Donald Trump’s use of English is baffling experienced translators, who struggle to interpret his forceful, colloquial way of speaking without affording him unwarranted eloquence. Languages that emphasise the importance of structure over subject do not easily accommodate Trump's vague and tangential speech patterns, facilitating indirect and perhaps unrepresentative translations.
Read more on the Washington Post.
In history's page
What's in a date? The choice of January 26 as a national holiday is of enormous significance to many Australians, and yet remains entirely inconsequential to others. For Indigenous Australians, in particular, 'Australia Day' can be a time for mourning as well as for protest, as explained by Karina Marlow.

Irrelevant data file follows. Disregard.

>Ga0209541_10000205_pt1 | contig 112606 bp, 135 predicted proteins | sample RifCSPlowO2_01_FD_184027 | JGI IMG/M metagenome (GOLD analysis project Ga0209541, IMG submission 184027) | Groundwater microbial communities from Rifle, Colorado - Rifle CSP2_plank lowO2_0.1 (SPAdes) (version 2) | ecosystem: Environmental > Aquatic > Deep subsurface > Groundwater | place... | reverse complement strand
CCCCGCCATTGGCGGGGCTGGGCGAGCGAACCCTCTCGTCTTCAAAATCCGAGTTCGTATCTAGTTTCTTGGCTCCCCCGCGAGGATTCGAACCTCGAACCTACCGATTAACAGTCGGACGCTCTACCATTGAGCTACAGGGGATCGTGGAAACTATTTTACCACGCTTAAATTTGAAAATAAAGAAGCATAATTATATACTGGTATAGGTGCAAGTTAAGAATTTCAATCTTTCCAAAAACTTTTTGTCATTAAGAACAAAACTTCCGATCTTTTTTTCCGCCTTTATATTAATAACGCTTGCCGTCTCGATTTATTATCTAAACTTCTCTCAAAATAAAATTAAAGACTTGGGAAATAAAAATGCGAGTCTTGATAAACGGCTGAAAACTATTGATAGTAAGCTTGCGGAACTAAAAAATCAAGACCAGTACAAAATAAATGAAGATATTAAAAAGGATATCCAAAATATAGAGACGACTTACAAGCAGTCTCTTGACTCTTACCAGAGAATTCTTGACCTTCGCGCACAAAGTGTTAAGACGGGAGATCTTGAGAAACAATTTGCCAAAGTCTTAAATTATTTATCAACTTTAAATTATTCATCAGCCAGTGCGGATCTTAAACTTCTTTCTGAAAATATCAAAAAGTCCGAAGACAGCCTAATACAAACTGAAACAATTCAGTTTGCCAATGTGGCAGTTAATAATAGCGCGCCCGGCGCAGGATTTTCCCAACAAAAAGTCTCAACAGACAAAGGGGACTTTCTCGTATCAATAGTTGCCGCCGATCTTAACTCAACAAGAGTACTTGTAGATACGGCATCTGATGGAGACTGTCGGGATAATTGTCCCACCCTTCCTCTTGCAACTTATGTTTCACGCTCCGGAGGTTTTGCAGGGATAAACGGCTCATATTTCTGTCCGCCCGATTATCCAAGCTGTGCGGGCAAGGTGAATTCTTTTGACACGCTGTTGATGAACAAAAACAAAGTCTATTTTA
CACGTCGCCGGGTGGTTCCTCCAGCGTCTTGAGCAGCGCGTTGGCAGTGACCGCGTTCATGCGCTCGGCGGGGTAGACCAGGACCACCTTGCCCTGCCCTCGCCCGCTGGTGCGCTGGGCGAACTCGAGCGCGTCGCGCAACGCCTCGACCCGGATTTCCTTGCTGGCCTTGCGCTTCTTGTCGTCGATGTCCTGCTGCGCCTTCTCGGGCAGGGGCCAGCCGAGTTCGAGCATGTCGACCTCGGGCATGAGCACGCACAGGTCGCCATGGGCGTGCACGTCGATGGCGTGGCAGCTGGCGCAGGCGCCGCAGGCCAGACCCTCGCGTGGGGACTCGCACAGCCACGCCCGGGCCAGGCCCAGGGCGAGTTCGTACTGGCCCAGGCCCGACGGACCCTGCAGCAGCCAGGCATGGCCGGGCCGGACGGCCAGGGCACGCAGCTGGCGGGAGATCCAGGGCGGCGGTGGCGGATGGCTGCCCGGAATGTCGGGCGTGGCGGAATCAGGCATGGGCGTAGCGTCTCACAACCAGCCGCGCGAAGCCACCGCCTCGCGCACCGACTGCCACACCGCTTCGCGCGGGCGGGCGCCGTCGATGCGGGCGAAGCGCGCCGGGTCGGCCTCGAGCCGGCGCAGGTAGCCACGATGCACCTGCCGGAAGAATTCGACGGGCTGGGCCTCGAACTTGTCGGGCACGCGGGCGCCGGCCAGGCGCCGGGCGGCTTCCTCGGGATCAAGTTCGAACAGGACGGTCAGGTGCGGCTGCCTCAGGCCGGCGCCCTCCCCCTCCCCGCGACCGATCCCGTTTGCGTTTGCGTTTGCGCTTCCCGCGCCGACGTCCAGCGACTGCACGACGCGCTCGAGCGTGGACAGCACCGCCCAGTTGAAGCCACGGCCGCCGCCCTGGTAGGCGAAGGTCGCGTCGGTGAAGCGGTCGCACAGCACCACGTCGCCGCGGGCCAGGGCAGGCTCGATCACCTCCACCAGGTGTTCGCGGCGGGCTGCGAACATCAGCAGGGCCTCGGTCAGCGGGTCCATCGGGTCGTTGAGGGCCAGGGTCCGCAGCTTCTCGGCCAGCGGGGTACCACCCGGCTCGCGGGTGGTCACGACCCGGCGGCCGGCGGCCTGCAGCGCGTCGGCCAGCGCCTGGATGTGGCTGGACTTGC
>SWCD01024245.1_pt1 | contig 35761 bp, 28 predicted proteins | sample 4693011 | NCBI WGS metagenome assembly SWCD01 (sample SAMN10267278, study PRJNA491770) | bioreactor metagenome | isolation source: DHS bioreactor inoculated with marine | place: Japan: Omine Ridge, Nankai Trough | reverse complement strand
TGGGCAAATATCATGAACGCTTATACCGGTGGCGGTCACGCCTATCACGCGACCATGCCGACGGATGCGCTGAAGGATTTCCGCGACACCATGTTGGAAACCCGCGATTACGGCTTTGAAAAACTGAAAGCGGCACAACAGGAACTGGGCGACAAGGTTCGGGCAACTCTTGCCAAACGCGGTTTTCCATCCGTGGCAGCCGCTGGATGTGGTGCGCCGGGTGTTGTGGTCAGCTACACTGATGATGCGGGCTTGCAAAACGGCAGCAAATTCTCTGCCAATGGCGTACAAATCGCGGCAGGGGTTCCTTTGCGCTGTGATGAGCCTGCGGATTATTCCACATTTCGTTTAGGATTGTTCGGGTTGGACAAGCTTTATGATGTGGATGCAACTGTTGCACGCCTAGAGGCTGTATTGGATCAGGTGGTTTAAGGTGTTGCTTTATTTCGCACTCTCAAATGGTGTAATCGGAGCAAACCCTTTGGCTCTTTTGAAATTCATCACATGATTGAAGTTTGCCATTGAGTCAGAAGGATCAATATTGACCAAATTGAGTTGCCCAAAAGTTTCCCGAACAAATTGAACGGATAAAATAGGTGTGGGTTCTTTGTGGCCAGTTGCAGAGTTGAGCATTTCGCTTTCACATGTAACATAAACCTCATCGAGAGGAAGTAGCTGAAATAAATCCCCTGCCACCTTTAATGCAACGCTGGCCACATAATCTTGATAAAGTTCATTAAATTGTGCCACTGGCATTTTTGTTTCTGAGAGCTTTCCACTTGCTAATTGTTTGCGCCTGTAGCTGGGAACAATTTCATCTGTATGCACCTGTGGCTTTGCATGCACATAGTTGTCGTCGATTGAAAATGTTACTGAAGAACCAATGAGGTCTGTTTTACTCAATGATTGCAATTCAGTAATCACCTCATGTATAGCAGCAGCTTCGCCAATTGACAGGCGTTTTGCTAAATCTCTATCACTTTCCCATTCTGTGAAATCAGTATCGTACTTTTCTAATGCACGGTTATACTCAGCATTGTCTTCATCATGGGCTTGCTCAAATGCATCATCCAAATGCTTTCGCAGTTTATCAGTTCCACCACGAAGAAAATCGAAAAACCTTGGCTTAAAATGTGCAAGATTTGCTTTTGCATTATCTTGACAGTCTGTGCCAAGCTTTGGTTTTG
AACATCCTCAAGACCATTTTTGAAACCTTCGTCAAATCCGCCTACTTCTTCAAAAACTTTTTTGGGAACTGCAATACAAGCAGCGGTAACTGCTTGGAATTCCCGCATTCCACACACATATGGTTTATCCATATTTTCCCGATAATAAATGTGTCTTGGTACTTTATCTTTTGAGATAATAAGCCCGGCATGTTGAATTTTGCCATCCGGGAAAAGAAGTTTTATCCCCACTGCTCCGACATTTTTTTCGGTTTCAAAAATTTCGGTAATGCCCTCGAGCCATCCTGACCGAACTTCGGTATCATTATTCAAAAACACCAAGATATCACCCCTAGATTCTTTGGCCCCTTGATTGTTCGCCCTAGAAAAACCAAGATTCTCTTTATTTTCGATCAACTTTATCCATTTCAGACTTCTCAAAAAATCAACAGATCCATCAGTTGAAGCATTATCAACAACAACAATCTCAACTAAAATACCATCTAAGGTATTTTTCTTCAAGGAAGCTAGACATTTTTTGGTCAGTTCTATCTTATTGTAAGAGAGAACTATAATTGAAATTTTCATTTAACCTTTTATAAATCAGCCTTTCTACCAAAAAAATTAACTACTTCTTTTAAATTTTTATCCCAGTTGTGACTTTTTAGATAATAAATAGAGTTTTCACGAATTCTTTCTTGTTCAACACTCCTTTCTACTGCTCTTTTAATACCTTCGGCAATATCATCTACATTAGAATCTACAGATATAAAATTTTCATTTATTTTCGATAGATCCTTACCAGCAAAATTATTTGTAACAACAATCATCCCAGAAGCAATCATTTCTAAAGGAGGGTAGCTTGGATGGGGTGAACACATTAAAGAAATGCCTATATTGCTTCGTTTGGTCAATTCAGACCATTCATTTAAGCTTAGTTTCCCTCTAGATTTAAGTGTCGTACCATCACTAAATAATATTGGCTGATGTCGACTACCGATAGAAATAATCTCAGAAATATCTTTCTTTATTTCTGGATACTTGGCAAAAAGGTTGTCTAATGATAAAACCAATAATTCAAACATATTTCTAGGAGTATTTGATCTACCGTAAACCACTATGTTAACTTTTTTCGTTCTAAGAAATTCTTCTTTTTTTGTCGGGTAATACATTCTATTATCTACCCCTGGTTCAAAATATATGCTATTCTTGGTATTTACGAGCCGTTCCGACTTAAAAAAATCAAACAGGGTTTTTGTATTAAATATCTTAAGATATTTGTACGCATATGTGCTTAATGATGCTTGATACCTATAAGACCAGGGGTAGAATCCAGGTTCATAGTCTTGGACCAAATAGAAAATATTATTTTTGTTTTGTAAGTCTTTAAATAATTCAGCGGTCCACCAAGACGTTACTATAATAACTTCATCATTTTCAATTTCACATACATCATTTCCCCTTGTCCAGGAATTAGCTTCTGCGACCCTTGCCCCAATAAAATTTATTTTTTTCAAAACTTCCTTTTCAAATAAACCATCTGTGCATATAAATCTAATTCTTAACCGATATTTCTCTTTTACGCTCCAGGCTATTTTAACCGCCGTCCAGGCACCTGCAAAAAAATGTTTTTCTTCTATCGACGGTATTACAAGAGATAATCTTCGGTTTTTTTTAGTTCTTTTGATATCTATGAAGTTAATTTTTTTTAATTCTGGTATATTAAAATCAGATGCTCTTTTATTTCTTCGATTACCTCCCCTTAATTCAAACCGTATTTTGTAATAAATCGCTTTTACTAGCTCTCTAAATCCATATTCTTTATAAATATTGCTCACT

Read more on SBS.
Those who say aye
The UK Supreme Court has determined that in order to enact Brexit, Prime Minister Theresa May must have the authority of Parliament. This decision is a fundamental function of the twin pillars of the UK constitution: the rule of law and Parliamentary sovereignty. It also serves to highlight the imbalance of power between the four constituent nations, reflecting increasing dissatisfaction with the constitutional status quo, both around and beyond the Brexit issue.
Read more on the New York Times.